(Adapted from Weiner, 1986, as cited in Pintrich
Schunk, 2002)
  • Achievement attributions classified by
  • Locus (internal/external to the person)
  • Stability (relatively stable/unstable over time)
  • Controllability (controllable/uncontrollable by
    the person)

Attribution TheoryInstructional Implications
  • Provide accurate feedback
  • Deemphasize ability
  • The Im just not smart attitude
  • An emphasis on effort after student failures
    usually leads to more adaptive attributes
  • Effort is unstable, internal, and controllable
    (Schunk Zimmerman, 2006)
  • If effort was high, emphasize lack of skills/
  • Unstable factors
  • Can be learned with effort

Goal OrientationTheory Overview
  • Explicitly developed to explain achievement
  • Why do students engage in achievement behaviors
    and how they approach academic tasks?

  • Focus on mastering task,learning, understanding
  • Use of standards of self-improvement, progress,
    deep understanding
  • Focus on avoiding misunderstanding
  • Use of standards of not being wrong, not doing

Mastery Orientation
  • Focus on avoiding inferiority, not looking
    stupid or dumb in comparison to others
  • Use of normative standardsof not being lowest
  • Focus on being superior,besting others, being
    the smartest
  • Use of normative standardssuch as getting the
    highest grade, being top performer

Performance Orientation
(Adapted from Pintrich Schunk, 2002)
Goal OrientationInstructional Implications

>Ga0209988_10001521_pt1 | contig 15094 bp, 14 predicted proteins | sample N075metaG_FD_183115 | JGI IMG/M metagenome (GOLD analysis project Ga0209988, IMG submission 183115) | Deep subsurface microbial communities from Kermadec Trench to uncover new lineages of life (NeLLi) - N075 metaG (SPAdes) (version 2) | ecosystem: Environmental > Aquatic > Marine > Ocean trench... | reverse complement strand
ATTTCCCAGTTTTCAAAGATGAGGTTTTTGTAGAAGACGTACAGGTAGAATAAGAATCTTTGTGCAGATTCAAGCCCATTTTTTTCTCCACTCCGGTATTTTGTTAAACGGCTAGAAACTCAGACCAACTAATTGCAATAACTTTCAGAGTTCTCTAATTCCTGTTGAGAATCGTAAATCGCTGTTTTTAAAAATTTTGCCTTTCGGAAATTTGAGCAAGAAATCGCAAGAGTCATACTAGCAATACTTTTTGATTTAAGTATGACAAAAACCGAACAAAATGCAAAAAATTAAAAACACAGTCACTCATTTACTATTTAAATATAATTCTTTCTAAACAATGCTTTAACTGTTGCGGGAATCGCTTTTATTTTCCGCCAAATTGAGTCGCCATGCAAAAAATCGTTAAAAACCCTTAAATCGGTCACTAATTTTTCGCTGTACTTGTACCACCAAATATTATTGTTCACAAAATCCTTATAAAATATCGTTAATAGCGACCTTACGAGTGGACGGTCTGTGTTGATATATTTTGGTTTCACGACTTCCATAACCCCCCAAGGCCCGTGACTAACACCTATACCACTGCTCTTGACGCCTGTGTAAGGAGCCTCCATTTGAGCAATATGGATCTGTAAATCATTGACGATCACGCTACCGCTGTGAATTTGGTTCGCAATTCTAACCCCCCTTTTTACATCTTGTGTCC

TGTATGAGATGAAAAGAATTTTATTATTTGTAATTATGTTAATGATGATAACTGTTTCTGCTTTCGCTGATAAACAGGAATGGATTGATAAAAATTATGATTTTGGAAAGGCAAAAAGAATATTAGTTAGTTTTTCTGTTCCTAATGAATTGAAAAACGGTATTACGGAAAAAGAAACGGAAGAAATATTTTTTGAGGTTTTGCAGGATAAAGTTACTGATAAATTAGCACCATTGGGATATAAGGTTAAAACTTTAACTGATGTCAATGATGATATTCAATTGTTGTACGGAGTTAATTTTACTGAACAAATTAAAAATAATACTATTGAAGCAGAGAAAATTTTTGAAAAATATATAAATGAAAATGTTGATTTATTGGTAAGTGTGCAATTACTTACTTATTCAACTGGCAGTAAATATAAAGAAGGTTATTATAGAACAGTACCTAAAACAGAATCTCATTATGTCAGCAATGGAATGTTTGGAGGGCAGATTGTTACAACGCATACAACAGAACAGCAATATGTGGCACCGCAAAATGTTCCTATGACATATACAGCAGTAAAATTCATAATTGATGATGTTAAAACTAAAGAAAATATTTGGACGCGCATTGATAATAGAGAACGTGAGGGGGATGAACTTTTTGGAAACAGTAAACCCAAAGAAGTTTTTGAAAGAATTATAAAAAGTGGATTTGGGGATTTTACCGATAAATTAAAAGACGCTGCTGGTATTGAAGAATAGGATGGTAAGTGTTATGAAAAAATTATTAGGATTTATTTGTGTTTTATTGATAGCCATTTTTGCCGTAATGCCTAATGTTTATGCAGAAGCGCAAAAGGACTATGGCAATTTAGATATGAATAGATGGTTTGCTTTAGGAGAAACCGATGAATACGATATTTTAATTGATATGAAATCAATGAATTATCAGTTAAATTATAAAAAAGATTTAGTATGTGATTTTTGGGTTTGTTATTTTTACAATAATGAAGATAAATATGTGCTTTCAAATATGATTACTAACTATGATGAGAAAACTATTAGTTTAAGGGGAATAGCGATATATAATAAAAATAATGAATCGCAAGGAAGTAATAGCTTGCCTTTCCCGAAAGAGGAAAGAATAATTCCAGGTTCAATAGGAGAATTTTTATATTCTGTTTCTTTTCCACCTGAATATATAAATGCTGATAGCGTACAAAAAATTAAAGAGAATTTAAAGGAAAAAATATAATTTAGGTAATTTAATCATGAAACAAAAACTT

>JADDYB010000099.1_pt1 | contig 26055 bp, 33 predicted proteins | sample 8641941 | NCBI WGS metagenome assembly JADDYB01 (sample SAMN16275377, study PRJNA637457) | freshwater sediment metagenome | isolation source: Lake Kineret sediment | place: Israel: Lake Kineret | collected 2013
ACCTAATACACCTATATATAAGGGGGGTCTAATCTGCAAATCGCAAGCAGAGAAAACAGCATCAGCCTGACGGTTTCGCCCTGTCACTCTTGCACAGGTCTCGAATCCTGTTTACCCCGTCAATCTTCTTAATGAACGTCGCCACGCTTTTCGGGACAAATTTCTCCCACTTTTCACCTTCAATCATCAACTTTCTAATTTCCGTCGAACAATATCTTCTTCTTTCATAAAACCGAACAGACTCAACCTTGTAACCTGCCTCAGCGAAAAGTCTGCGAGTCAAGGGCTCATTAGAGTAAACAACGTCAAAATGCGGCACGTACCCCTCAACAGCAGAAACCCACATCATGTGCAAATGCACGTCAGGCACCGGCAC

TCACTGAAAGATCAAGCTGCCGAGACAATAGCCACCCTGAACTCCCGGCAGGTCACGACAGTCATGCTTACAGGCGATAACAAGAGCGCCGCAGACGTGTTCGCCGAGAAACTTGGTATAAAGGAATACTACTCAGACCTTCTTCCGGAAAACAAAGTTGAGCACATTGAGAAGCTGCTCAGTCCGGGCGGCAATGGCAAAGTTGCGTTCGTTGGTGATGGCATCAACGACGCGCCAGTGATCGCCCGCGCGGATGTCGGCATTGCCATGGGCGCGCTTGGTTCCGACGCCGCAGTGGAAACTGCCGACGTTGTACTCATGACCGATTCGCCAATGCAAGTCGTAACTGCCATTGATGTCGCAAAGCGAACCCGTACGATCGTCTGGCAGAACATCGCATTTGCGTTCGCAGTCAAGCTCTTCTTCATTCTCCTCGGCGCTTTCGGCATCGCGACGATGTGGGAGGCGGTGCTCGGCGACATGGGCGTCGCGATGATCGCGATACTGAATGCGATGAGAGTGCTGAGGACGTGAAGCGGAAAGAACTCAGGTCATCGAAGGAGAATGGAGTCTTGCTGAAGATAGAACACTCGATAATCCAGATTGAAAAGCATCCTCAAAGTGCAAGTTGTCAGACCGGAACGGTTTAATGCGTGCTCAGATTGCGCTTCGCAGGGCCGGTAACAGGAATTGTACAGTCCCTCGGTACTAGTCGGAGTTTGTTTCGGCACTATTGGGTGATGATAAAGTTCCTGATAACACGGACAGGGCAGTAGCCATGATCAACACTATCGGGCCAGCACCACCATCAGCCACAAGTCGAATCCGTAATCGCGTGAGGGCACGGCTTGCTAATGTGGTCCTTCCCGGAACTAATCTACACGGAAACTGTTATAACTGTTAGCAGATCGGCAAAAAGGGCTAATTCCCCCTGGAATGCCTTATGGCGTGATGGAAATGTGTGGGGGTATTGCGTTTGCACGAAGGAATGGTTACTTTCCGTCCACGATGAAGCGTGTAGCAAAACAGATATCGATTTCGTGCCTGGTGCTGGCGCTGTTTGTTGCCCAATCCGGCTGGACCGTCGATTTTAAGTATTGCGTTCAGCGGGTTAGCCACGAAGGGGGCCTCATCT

• Create positive goal structures
  • Emphasize mastery (learning and understanding),
    not performance
  • Students apt to adopt mastery-orientation
    (Anderman Wolters, 2006)
  • Ensure assessment is private, not public
  • Minimizes social comparisons

Image retrieved February 3, 2007, from
Self-Determination Intrinsic MotivationTheory
  • Integrates needs with social-cognitive
    constructs (Pintrich, 2003)
  • Self-determination is
  • using ones capability to choose how to satisfy
    ones needs (Schunk Zimmerman, 2006, p. 359)
  • Intrinsic motivation increases when learners are

Self-Determination Intrinsic MotivationTheory
Learning Performance

Intrinsic Motivation
Extrinsic Motivation

Self-Determined Learner
Three Basic Innate Psychological Needs
CompetenceThe need to feel competentin
interactions with others,tasks and activities,
andlarger contexts
AutonomyThe need to feel a sense of control,
agency, orautonomy in interactionswith
RelatednessThe need to belong to agroup
Self-Determination Intrinsic
MotivationInstructional Implications
  • Avoid external rewards for intrinsically
    motivated students
  • Can undermined intrinsic motivation